Die Mannschaft were exhausted after the quarter-final win against England in 55-degree Celsius heat. Gerd Müller asked for a day off training, while Uwe Seeler questioned where the team would draw the strength to win from. The semi-final was Germany’s first game away from Leon at the World Cup and the air was noticeably thinner at the higher altitude. The Italians had the advantage heading into the game – they had not needed to go into extra time to win their quarter-final and had already acclimatised to the high altitude.
The thunder and rain set the mood at kick-off of a game which would go down in history. The Italians took an early lead through Boninsegna, who scored from outside the box in the eighth minute of the match. Beckenbauer was brought down in the box and injured his shoulder, but played on through the pain with his arm bandaged up. Finally, West Germany scored in the last minute of normal time to level the match. Schnellinger scored the goal and West Germany erupted with celebration.
The real game started in extra time. A World Cup record five goals were scored in the two 15-minute halves. Despite it being very late in Germany (00:45), the entire country stayed up to watch. Müller’s first goal came four minutes into extra time from a corner to give West Germany a 2-1 lead. Two Italian goals from Burgnich and Riva gave Italy the advantage back in the 98th and 104th minutes. Gerd Müller headed home from a Seeler-headed assist in the second half of extra time to pull the match level for a third time. 3-3. Whoever put the kettle on at this moment missed the decider – the Italians scored a fourth and final goal through Rivera only 14 seconds after the restart and West Germany had lost what was dubbed the “Game of the Century”.
Schön made five changes to the semi-final side for the third-place play-off, two of which were for injuries. Only three outfield players sat on the bench as Willi Schulz had forgotten to bring his boots along to the match. Captain Uwe Seeler became West Germany’s record player, making his 71st appearance. Uruguay had lost their semi-final against Brazil 3-1 despite a strong performance and taking the lead initially.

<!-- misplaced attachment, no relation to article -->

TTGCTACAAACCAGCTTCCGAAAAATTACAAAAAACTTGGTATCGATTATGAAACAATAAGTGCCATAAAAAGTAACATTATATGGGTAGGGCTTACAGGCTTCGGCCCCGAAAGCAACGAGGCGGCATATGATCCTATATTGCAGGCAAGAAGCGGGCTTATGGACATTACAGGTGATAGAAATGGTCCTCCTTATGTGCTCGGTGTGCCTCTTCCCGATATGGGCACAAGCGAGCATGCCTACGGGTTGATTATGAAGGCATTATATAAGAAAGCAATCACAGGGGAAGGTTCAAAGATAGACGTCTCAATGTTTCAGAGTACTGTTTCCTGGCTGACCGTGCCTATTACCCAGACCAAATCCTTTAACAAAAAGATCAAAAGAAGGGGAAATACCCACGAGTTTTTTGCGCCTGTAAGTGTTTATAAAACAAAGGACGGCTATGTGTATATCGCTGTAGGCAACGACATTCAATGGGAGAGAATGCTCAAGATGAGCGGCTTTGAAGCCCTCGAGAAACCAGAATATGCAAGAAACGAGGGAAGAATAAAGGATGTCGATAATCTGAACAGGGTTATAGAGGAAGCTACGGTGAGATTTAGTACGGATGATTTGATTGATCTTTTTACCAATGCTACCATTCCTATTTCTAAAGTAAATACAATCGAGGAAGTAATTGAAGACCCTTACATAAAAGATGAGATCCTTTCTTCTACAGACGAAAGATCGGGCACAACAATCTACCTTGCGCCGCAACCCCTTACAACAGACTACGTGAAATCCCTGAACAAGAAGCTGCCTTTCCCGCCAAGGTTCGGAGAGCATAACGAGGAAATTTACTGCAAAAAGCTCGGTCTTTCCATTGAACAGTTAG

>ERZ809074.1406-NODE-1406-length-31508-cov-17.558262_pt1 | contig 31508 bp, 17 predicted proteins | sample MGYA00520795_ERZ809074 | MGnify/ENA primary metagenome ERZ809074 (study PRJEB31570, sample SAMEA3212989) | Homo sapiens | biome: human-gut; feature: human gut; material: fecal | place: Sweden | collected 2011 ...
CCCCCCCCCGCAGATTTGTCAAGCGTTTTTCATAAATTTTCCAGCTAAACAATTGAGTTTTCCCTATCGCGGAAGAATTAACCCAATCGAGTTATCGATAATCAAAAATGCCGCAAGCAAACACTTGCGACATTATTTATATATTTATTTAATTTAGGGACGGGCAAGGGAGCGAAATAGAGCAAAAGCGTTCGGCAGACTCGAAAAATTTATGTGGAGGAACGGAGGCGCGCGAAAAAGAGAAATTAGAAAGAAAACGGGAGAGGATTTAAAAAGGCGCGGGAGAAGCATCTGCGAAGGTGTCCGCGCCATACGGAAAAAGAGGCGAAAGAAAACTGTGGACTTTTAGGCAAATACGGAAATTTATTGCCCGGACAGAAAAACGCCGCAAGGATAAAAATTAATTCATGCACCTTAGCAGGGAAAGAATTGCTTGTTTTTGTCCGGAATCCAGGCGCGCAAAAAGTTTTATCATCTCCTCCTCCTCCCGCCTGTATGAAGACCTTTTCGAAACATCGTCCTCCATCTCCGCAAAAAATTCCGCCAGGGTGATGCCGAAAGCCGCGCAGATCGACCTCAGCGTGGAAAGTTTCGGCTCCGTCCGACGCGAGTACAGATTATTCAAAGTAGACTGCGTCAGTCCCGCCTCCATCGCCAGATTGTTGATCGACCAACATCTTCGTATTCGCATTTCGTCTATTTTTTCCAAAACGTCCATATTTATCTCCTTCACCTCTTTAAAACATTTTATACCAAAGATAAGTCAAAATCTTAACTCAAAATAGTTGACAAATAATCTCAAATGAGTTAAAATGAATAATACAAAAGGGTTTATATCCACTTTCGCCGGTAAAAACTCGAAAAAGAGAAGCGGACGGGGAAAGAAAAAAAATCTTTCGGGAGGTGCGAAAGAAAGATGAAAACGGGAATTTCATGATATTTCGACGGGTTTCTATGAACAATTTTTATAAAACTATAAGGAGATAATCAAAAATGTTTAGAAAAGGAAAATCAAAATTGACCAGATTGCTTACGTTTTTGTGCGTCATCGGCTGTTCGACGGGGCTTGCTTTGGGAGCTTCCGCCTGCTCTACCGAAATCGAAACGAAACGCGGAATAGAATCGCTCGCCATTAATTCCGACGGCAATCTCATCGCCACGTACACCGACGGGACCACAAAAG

Gerd Müller missed a golden chance early on and finished a match without scoring for the first time in the tournament. Regardless, he still finished the World Cup as top scorer with three more goals than anyone else (10) and, in doing so, became the first German player to win the Golden Boot at a World Cup tournament. However, Wolfgang Overath made up for the miss shortly after to give West Germany a 1-0 lead in the 26th minute. Goalkeeper Horst Wolter made an excellent save to secure third place for West Germany in the dying minutes. The team was celebrated by around 60,000 people in Frankfurt upon their return to Germany.
West Germany 2-1 Morocco - 3rd June 1970, Estadio Nou Camp, Leon (12,942 spectators)
Goals: 0-1 Houmane (21'), 1-1 Seeler (56'), 2-1 Müller (78')
West Germany 5-2 Bulgaria - 7th June 1970, Estadio Nou Camp, Leon (12,710 spectators)Goals: 0-1 Nikodimow (12'), 1-1 Libuda (20'), 2-1 Müller (27'), 3-1 Müller (52' pen.), 4-1 Seeler (67'), 5-1 Müller (88'), 5-2 Kolew (89')
West Germany 3-1 Peru - 10th June 1970, Estadio Nou Camp, Leon (17,875 spectators)
Goals: 1-0 Müller (19'), 2-0 Müller (26'), 3-0 Müller (39'), 3-1 Cubillas (44')
West Germany 3-2 England - 14th June 1970, Estadio Nou Camp, Leon (23,357 spectators)
Goals: 0-1 Mullery (31’), 0-2 Peters (49'), 1-2 Beckenbauer (68'), 2-2 Seeler (76'), 3-2 Müller (108')
Italy 4-3 West Germany - 17th June 1970, Estadio Azteca, Mexico City (102,444 spectators)
Goals: 1-0 Boninsegna (8’), 1-1 Schnellinger (90'), 1-2 Müller (94'), 2-2 Burgnich (98'), 3-2 Riva (104'), 3-3 Müller (110'), 4-3 Rivera (111')
West Germany 1-0 Uruguay - 20th June 1970, Estadio Azteca, Mexico City (104,403 spectators)
Goals: 1-0 Overath (26’)